Charles Bear Mintz (November 5, 1889 – December 30, 1939) was an American film producer and distributor, who assumed control over Margaret J. Winkler's Winkler Pictures after marrying her in 1924; the couple would have two children, Katherine and William. Between 1925 and 1939, Mintz produced over 370 cartoon shorts.
Charles Bear Mintz
November 5, 1889
|Died||December 30, 1939 (aged 50)|
|Other names||Charles B. Mintz|
Margaret J. Winkler
(m. 1924; his death 1939)
Charles Mintz was unhappy with the production costs on Walt Disney and Ub Iwerks's Alice Comedies, and asked the two to develop a new character. The result was Oswald the Lucky Rabbit, the first animated character for Universal Pictures. In February 1928, when the character proved more successful than expected, Mintz hired away all of Disney's animators except Iwerks, who refused to leave Disney, and moved the production of the Oswald cartoons to his new Winkler Studio, along with Margaret Winkler's brother, George. After losing the Oswald contract to Walter Lantz, Mintz focused on the Krazy Kat series, which was the output of a Winkler-distributed property. The Winkler Studio became known as the Mintz Studio after he took over in 1929. In 1939, a few months before his death, Screen Gems after Columbia Pictures took over from him. Walt Disney mentioned in an interview that Mintz cultivated his standards for high-quality cartoon movies, and he kept emphasizing them even after their contract ended.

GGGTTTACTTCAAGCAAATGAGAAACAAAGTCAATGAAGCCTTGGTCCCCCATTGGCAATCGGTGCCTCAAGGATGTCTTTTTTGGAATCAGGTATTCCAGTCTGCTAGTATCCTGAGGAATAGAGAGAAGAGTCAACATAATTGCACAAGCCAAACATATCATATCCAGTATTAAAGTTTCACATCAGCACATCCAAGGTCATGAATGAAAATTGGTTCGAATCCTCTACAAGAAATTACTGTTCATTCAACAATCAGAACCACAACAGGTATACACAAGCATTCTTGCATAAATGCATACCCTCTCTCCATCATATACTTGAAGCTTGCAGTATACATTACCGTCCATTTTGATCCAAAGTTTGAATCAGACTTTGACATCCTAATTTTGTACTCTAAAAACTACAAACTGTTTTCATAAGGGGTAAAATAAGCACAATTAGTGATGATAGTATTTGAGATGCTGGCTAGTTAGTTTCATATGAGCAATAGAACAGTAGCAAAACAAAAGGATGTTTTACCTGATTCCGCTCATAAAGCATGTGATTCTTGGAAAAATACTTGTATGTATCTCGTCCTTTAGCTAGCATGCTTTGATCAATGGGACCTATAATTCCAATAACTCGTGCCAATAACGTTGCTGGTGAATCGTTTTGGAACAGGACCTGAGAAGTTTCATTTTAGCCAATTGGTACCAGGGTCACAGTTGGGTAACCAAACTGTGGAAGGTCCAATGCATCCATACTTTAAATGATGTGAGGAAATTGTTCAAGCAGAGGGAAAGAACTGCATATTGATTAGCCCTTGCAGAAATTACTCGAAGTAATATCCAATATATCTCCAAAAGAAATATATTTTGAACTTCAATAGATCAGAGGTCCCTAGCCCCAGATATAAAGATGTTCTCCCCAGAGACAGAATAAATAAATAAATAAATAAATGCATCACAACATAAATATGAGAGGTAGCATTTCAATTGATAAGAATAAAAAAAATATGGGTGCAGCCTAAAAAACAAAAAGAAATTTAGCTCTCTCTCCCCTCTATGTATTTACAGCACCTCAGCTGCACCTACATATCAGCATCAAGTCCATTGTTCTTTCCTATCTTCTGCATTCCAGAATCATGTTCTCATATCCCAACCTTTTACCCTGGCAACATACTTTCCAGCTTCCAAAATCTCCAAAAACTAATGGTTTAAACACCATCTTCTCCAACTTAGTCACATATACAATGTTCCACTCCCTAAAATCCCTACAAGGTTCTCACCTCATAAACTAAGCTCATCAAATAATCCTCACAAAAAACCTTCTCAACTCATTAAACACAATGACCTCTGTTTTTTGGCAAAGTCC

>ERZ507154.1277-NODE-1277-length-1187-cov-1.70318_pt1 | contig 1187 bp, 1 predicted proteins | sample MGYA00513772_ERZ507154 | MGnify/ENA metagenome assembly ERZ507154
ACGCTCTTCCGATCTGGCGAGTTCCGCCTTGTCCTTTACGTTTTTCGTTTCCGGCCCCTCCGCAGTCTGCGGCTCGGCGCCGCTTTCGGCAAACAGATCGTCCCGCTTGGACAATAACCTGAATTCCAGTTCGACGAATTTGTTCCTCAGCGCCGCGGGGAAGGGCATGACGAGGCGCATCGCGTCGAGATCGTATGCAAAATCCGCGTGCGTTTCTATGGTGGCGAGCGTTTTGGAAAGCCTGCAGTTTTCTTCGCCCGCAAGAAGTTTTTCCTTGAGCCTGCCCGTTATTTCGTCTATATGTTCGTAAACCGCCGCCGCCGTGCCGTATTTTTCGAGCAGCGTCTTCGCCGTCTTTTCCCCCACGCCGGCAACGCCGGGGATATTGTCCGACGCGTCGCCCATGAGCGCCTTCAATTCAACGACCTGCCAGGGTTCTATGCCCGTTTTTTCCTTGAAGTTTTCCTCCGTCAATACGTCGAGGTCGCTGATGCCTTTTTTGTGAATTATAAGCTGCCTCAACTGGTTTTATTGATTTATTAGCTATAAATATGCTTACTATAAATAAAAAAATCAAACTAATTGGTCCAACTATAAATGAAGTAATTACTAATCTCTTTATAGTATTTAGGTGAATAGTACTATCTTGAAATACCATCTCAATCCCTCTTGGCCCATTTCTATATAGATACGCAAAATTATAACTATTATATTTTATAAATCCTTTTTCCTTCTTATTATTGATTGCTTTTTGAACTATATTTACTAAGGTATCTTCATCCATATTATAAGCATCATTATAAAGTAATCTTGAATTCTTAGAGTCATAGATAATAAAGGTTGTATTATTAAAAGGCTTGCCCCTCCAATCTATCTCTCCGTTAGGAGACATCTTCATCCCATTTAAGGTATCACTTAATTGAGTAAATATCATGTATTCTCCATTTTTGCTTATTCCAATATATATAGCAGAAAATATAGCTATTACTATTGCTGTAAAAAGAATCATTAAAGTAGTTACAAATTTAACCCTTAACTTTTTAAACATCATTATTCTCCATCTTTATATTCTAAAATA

Charles Mintz was portrayed in the feature film Walt Before Mickey by Conor Dubin.
- "In Memoriam: Charles Mintz". Scrappyland. 2012-09-24. Retrieved 2018-05-21.
- Mintz, Charles. "Charles Mintz's Grave". Find a Grave.
- Social Security Death Index, 1935-2014. Social Security Administration.
- Gabler, Neal (2006). Walt Disney: The Triumph of the American Imagination. New York: Alfred A. Knopf. ISBN 0-679-43822-X.
- Dobson, Nichola (April 2010). The a to Z of Animation and Cartoons. ISBN 9781461664024.
- Gabler, Neal (2006). Walt Disney: The Triumph of the American Imagination. New York: Alfred A. Knopf. p. 183. ISBN 0-679-43822-X.